whereas the replace command avoids this.
* New FEATURES file to provide a feature-by-feature comparison chart between
  sed, rpl and replace. Guess who wins ? :-)
* Added new "-A" option to force replace to think all supplied files are
  text files (i.e. it turns off the new auto-detection code and reverts to
  the default text file replacement mode of previous releases). It's probably
  not a good idea to use this option, because there is a risk of corrupting
  any binaries that are specified.
* Added new "-P" option to pre-pad any new replacement string with leading
  spaces (as opposed to -p, which pads with trailing spaces).
* Verbose mode (-v) now has two levels - a single -v only displays a summary
  about files that had replacements performed on them. Two -v's (e.g. -vv)
  reverts to the older behaviour of showing all the replacements that take
  place and providing an overall summary. This means that replacing
  a large number of files (especially with -r) and using a single -v won't
  swamp the screen with output. -i and -n now also "double up" and increment
  the verbosity level to match the number of times they are specified.
* If the directory containing a file to be modified was read-only, then
  the update of the file used to fail silently. This has been fixed - a
  warning message is sent to stderr now.
* Missing break statement in the '-T' option parsing caused problems on
  some systems - it's now been fixed.
* The old string to be replaced can now be null (i.e. ""), but only when
  doing replacements in text files of course. It replaces blank lines with
  the new string specified.
* Zero-length files are now detected and skipped with an appropriate warning
  (you can't do replacements on totally empty files, because there's not
  even a blank line to replace !).
* Now use a function instead of a macro to copy characters into the new line
  buffer when doing replacements on text files. This reduces the overall
  code size by not replicating the same macro code 8 times.

replace 2.10 (June 2001)

* Added new "-T" option to retain the original timestamp of modified files
  (I don't think this should be the default, because the changed timestamp
  gives you a clue if the file has been modified or not, especially if you
  use -f and don't have a backup to compare it with).
* Added new "-L" option to follow soft-links supplied on the command-line
  before doing replacements (potential soft-link loops and relative soft-links
  containing ".." are both coped with). The default is now to ignore such
  soft-links and issue a warning (which is actually a bug fix compared to
  previous behaviour when replace came across a soft-link).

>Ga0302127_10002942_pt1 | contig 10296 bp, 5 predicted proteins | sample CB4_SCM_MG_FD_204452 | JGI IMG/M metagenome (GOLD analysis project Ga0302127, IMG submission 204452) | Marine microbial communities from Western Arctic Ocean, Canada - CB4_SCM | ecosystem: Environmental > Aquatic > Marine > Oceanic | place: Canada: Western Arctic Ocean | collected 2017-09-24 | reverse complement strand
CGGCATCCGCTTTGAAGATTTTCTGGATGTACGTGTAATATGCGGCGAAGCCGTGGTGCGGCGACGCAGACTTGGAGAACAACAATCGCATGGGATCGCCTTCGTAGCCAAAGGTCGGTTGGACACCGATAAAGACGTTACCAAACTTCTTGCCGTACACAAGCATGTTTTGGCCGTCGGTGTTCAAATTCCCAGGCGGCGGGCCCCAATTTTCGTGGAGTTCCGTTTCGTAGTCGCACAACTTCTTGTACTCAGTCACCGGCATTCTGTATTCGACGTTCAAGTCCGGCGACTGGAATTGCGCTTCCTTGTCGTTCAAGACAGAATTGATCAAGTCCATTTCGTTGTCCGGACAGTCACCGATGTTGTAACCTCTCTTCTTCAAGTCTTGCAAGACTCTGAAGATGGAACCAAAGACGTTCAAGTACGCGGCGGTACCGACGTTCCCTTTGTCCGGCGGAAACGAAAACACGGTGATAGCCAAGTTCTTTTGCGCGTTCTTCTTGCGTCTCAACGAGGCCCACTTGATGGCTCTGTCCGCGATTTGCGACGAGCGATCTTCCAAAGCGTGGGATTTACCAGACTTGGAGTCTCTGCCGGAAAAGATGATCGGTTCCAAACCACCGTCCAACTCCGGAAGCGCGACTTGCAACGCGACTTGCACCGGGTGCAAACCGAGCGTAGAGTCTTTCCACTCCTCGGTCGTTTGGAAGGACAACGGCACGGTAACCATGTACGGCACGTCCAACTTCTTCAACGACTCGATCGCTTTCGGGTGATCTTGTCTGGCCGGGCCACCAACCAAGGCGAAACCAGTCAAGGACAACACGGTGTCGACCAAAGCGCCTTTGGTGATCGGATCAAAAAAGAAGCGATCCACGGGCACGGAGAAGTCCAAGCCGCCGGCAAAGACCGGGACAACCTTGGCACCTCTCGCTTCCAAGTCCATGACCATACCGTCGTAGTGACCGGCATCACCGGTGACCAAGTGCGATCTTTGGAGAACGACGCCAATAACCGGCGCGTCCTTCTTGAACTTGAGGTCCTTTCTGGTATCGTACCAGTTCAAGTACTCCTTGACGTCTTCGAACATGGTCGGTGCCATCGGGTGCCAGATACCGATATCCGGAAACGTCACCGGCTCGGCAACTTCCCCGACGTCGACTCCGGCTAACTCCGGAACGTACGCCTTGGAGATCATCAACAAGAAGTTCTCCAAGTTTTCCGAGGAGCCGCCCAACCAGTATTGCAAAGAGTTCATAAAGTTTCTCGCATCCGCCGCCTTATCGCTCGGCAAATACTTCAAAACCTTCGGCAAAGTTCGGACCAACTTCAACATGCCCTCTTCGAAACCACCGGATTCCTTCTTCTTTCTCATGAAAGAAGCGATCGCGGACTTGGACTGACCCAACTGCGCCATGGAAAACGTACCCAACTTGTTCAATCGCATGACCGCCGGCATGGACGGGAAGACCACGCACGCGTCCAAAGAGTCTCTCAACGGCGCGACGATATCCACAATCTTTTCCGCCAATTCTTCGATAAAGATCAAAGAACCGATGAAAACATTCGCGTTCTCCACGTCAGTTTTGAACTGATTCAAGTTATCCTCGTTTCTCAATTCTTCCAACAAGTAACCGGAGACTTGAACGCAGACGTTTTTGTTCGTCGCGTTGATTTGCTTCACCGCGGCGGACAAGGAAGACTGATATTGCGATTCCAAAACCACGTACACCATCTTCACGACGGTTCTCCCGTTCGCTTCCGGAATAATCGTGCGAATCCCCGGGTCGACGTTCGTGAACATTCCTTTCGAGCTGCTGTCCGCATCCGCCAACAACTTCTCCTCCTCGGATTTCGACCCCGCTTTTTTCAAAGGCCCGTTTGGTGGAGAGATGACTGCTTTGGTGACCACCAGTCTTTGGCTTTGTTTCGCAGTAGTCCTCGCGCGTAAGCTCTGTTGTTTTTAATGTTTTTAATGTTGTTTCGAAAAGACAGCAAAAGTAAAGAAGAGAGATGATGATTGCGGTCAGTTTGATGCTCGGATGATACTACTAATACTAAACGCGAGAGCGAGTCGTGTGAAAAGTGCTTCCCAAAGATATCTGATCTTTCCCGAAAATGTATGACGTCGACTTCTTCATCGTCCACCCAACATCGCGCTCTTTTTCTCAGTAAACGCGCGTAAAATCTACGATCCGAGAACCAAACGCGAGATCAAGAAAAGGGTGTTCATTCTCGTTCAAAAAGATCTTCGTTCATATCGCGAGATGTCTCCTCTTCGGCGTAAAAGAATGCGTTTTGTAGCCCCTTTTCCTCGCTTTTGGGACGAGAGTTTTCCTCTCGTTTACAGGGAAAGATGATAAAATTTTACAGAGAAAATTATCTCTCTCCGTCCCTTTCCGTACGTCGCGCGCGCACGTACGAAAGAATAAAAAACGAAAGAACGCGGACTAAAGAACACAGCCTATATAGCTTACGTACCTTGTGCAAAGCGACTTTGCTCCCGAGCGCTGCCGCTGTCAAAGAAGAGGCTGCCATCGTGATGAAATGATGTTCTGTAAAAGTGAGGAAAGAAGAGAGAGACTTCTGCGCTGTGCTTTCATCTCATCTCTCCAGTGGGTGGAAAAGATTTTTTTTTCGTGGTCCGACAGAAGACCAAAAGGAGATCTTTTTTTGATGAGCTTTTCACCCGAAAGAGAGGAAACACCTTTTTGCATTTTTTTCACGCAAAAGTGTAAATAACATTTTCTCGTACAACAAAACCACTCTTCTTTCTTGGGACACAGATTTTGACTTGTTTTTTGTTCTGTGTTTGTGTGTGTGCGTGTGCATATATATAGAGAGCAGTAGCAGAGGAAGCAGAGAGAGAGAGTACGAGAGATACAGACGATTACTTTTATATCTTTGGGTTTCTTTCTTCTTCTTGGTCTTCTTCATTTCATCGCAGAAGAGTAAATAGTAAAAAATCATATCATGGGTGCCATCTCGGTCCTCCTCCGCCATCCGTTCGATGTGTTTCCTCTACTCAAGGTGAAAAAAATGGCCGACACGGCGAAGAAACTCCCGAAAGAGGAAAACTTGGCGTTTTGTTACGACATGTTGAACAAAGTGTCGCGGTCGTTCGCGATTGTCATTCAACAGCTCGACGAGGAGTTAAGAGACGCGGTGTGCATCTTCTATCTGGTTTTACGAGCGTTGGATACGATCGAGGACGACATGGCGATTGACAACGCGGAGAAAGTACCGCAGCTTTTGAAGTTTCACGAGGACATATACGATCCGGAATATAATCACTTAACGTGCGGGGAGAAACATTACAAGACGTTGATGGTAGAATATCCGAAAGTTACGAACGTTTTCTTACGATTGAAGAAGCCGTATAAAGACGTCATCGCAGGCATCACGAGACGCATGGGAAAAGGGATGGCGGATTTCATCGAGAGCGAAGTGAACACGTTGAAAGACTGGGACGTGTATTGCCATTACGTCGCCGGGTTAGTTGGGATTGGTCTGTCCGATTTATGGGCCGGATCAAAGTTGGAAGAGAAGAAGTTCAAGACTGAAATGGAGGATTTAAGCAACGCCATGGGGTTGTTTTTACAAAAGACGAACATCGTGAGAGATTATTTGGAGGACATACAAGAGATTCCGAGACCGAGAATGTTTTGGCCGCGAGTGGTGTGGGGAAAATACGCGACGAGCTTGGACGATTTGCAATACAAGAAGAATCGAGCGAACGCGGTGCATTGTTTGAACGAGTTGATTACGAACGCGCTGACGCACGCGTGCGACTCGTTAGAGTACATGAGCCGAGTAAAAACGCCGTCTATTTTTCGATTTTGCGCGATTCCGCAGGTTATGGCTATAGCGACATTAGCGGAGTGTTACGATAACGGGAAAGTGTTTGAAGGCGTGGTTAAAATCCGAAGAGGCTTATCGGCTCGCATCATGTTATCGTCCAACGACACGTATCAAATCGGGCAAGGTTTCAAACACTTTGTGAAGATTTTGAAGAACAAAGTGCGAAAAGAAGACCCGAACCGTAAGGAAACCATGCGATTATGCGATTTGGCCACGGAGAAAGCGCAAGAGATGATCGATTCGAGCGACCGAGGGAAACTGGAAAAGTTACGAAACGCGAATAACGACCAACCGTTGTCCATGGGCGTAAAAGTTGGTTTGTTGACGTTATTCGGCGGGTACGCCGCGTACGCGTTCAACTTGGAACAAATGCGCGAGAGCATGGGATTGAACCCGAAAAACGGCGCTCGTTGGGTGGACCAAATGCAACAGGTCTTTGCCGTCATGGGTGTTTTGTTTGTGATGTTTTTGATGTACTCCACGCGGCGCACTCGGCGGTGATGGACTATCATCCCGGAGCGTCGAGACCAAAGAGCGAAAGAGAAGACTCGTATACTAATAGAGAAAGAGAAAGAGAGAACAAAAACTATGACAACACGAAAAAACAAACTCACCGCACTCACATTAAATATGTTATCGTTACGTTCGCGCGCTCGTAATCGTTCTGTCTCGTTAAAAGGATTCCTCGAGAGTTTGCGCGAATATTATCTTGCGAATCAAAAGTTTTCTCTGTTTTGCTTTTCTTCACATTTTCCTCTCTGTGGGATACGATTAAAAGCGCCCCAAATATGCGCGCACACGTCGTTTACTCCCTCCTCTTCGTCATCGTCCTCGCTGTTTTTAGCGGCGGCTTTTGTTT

* Any filename parameter that isn't a directory (-r or -w needed),
  file or soft-link (-L needed) is now ignored with an appropriate warning.
  This prevents "sillies" like FIFOs and device files being supplied.
* You can now optionally specify directories to recurse down when -r
  is supplied (if none are stated, the current directory is recursed).
  You can still mix files and directories on the command line with -r of
  course (like the way you can with "rm").
* Added prototypes if an ANSI C compiler is used, which finally removed all
  HP ANSI C compiler warnings with the +w1 flag (so that's now been added
  to the flags for that compiler). Prototypes that cover calls from multiple
  source files have been moved into replace.h, whilst if only one source
  file calls a prototyped routine, it's put in the source file.
* Added .asp, .js, .css, .xml, .jsp, .php, .php3, .php4 and .pl to the
  list of extensions detected by the "-w" option.
* The -x suffix checking is now case-insensitive.
* Display "6" through to "9" as words ("six" through to "nine") in verbose
  messages in addition to the 0-5 that the previous version displayed as words.
* Verbose mode now displays "...binary file..." or "...text file..." messages
  depending on whether -b was specified or not.
* Verbose mode now displays "line y, column x" output when replacing, which is
  a little better than "pos: x, line: y".
* Added use of ferror() to check for read/write/close errors when accessing
  files. Any file with such an error will not be updated and will be skipped.
  If stdin/stdout operations have an error, the program is aborted.
* Fixed bug that wasn't closing original text file when "replace -n" was used.
* All warning messages now have a "WARNING:" string at the start (most already
  did, but some didn't).
* All malloc() routines are now checked for failure and the program will abort
  if it can't allocate memory at any time.
* Used lint to tidy up ultra-pedantic cross-source warnings.

replace 2.01 (February 2000)

* No memory was malloc()'ed when the first line of a file was blank (should
  have malloc()'ed 1 byte), so when a zero-terminator was stored for the